The Importance of Vocation – page 8


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From the Summer 2018 issue of Knowing & Doing:

The Importance of Vocation

by Mark R. Talbot, Ph.D.
Associate Professor of Philosophy, Wheaton College

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  In declaring what He was about to do regarding human beings, God used the word make – `asah in Hebrew – which is also found in verses 7, 16, 25, 31, and in chapter 2, verses 2 and 3 (where it is translated as done in the ESV). Here in verse 27 the Hebrew word for created is bara’, as it is in verses 1, 21, and at 2:4. Since nothing in this account is accidental, the threefold repetition of bara’ in our verse is significant. It confirms how momentous our creation is. Alternating created and image in the first two lines stresses that we must understand ourselves in terms of God. As Blocher said, who we are depends radically on who He is.
  God’s image is not limited to a part of us. Everything about us images Him. As Kidner says,

The Bible makes man a unity: acting, thinking and feeling with his whole being. This living creature, then, and not some distillation from him, is an expression or transcription of the eternal, incorporeal creator in terms of temporal, bodily, creaturely existence – as one might attempt a transcription of, say, an epic into a sculpture, or a symphony into a sonnet.28

  Understanding ourselves as God’s image, Kidner continues, “excludes the idea that our Maker is the ‘wholly Other’” and “requires us to take all human beings infinitely seriously (cf. Gn. 9:6; Jas. 3:9). And our Lord implies, further, that God’s stamp on us constitutes a declaration of ownership (Mt. 22:20, 21).”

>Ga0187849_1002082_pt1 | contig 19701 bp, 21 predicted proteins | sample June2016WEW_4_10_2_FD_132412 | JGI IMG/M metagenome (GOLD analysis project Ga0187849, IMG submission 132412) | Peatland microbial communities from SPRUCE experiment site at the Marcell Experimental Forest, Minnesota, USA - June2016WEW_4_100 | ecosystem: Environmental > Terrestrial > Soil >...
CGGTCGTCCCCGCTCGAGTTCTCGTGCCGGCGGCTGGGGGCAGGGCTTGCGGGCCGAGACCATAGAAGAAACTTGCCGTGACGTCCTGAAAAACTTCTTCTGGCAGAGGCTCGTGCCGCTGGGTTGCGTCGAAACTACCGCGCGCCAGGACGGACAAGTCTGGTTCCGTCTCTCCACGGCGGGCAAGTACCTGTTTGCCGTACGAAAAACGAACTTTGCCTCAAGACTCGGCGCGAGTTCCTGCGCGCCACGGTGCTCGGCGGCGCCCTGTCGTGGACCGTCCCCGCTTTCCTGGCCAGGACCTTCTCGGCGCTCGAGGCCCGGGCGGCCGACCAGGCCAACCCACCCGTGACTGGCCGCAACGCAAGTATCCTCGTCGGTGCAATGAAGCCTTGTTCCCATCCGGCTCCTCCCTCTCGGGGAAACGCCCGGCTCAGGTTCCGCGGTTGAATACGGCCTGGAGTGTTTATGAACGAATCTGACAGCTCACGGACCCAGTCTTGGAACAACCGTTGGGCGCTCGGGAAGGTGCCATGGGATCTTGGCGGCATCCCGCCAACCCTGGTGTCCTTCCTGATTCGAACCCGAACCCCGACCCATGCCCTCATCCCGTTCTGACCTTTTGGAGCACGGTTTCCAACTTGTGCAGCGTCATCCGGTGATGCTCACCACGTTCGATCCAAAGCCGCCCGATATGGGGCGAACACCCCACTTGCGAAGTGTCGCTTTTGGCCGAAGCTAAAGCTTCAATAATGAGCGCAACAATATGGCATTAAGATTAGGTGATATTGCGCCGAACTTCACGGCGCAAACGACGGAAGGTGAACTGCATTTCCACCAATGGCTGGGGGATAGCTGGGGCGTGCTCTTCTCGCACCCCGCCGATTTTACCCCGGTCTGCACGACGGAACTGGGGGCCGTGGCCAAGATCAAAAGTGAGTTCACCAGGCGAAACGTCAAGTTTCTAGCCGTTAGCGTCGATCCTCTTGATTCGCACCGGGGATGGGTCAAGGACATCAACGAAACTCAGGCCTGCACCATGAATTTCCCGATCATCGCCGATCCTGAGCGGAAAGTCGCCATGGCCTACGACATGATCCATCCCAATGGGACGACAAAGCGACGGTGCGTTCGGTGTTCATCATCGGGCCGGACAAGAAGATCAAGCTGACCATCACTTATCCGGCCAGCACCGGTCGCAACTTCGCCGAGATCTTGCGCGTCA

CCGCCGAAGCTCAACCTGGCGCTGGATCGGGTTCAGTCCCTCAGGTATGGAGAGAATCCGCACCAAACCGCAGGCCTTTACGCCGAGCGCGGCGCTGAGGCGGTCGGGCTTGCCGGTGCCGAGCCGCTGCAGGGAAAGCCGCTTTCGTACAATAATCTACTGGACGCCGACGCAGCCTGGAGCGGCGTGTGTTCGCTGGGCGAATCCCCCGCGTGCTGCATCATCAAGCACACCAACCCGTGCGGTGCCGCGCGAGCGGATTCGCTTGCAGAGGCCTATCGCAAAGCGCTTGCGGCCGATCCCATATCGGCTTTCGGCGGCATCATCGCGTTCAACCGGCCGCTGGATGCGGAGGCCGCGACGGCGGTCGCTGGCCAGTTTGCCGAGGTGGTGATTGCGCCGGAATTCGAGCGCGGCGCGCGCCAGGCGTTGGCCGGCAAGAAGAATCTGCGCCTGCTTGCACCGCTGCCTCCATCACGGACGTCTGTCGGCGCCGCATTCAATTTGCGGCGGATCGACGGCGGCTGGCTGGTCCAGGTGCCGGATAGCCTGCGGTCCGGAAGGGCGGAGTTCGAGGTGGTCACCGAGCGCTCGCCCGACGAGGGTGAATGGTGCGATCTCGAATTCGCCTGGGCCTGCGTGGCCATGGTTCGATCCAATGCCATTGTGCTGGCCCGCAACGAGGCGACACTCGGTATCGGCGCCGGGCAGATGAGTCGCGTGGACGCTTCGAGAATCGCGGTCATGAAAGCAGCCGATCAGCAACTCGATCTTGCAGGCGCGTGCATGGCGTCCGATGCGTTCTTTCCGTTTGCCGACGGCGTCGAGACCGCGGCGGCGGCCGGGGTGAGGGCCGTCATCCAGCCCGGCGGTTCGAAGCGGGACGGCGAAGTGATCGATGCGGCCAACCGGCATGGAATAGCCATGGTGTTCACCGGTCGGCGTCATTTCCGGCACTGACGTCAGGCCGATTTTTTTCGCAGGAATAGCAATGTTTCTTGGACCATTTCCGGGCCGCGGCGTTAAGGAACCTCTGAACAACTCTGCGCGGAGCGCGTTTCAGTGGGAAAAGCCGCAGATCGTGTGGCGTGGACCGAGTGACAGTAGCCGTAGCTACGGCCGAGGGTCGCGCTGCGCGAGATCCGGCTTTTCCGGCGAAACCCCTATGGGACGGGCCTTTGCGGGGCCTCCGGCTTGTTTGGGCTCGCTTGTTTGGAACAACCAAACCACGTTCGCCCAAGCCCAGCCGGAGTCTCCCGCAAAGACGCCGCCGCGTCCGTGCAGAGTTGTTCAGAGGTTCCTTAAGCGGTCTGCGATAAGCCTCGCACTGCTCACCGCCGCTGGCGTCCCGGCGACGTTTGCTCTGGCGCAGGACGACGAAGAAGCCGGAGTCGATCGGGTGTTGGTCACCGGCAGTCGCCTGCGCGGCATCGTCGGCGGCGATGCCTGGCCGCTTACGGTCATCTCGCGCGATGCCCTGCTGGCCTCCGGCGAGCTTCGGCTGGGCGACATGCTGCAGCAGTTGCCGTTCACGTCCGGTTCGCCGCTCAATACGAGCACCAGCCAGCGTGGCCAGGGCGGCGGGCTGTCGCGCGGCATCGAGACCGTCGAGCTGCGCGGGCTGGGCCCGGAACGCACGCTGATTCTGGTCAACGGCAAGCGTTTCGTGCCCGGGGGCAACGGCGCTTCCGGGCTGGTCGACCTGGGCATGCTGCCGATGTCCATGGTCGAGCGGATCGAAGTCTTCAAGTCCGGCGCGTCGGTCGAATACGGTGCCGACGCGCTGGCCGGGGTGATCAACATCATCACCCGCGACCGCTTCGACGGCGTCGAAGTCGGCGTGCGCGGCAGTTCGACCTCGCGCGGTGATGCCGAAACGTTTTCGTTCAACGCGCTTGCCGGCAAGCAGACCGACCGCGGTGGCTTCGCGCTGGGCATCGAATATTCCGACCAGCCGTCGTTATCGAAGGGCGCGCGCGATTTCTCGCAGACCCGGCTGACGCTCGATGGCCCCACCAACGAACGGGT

But what does it mean to be made, as it is usually translated, in God’s image? Ordinarily, we take Y is made in the image of X to mean that X has a visible image and Y’s being made in the image of X means that Y is made to copy X’s visible image. Yet Moses reminded the Israelites that when God made covenant with them, they heard Him speak but saw no form: “there was only a voice” (Deut. 4:12; see vv. 9-20). So our being made in God’s image is not primarily a matter of our possessing some visible form but, rather, our imaging the sovereign Creator God in some other way.
  In the ancient Near East kings erected images of themselves throughout their realms to assert their sovereignty where they weren’t physically present.29The incorporeal Creator has made us His earthly image so that we may assert His sovereignty, which we do by acting as kings and queens reigning for Him over the rest of the creation.30 In other words, God created us to be His image. He created us as – and not (as most translations have it) in – His earthly image. This is, in fact, how Paul understood our being God’s image when he said that “a man … is the image and glory of God” (1 Cor. 11:7).
  Our role as God’s images is a structural feature of our place in creation and thus something we cannot lose, although we can obscure, mar, tarnish, or diminish it.31

How Are We Able to Fulfill Our Vocation?

  Genesis 2:5, 7-8, 15 tell us how we became able to fulfill our vocation. “When no bush of the field was yet in the land and no small plant of the field had yet sprung up … then the LORD God formed the man of dust from the ground and breathed into his nostrils the breath of life, and the man became a living creature. And the Lord God planted a garden in Eden, in the east, and there he put the man whom he had formed … to work it and keep it.”


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